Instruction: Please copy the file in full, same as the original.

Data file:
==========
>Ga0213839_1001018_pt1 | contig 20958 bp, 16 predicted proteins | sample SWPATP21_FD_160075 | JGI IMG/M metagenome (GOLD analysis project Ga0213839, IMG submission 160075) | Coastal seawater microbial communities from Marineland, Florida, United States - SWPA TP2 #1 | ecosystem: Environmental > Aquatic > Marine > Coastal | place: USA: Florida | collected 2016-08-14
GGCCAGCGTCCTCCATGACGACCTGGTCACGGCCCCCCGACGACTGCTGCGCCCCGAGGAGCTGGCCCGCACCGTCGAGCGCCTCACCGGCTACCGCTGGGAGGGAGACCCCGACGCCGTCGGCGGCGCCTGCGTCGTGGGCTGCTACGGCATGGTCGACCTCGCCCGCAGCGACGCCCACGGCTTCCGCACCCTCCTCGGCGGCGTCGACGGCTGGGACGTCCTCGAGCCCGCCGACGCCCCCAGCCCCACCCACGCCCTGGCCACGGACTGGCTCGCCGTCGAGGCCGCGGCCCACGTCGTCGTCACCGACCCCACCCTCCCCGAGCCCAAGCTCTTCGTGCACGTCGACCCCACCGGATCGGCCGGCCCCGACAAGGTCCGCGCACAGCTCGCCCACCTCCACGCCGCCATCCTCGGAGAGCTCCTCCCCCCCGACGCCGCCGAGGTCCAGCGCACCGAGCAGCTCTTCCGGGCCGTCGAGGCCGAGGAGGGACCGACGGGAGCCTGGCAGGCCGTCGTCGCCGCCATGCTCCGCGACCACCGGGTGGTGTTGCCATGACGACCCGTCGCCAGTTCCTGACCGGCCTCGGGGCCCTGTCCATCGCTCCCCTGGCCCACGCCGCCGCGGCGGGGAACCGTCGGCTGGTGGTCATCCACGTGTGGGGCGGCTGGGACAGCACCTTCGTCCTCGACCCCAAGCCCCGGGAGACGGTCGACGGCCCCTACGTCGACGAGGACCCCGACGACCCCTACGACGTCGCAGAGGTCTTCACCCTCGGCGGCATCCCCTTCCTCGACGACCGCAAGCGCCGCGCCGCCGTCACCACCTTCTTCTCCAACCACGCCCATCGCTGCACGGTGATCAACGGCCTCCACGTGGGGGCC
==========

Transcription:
>Ga0213839_1001018_pt1 | contig 20958 bp, 16 predicted proteins | sample SWPATP21_FD_160075 | JGI IMG/M metagenome (GOLD analysis project Ga0213839, IMG submission 160075) | Coastal seawater microbial communities from Marineland, Florida, United States - SWPA TP2 #1 | ecosystem: Environmental > Aquatic > Marine > Coastal | place: USA: Florida | collected 2016-08-14
GGCCAGCGTCCTCCATGACGACCTGGTCACGGCCCCCCGACGACTGCTGCGCCCCGAGGAGCTGGCCCGCACCGTCGAGCGCCTCACCGGCTACCGCTGGGAGGGAGACCCCGACGCCGTCGGCGGCGCCTGCGTCGTGGGCTGCTACGGCATGGTCGACCTCGCCCGCAGCGACGCCCACGGCTTCCGCACCCTCCTCGGCGGCGTCGACGGCTGGGACGTCCTCGAGCCCGCCGACGCCCCCAGCCCCACCCACGCCCTGGCCACGGACTGGCTCGCCGTCGAGGCCGCGGCCCACGTCGTCGTCACCGACCCCACCCTCCCCGAGCCCAAGCTCTTCGTGCACGTCGACCCCACCGGATCGGCCGGCCCCGACAAGGTCCGCGCACAGCTCGCCCACCTCCACGCCGCCATCCTCGGAGAGCTCCTCCCCCCCGACGCCGCCGAGGTCCAGCGCACCGAGCAGCTCTTCCGGGCCGTCGAGGCCGAGGAGGGACCGACGGGAGCCTGGCAGGCCGTCGTCGCCGCCATGCTCCGCGACCACCGGGTGGTGTTGCCATGACGACCCGTCGCCAGTTCCTGACCGGCCTCGGGGCCCTGTCCATCGCTCCCCTGGCCCACGCCGCCGCGGCGGGGAACCGTCGGCTGGTGGTCATCCACGTGTGGGGCGGCTGGGACAGCACCTTCGTCCTCGACCCCAAGCCCCGGGAGACGGTCGACGGCCCCTACGTCGACGAGGACCCCGACGACCCCTACGACGTCGCAGAGGTCTTCACCCTCGGCGGCATCCCCTTCCTCGACGACCGCAAGCGCCGCGCCGCCGTCACCACCTTCTTCTCCAACCACGCCCATCGCTGCACGGTGATCAACGGCCTCCACGTGGGGGCC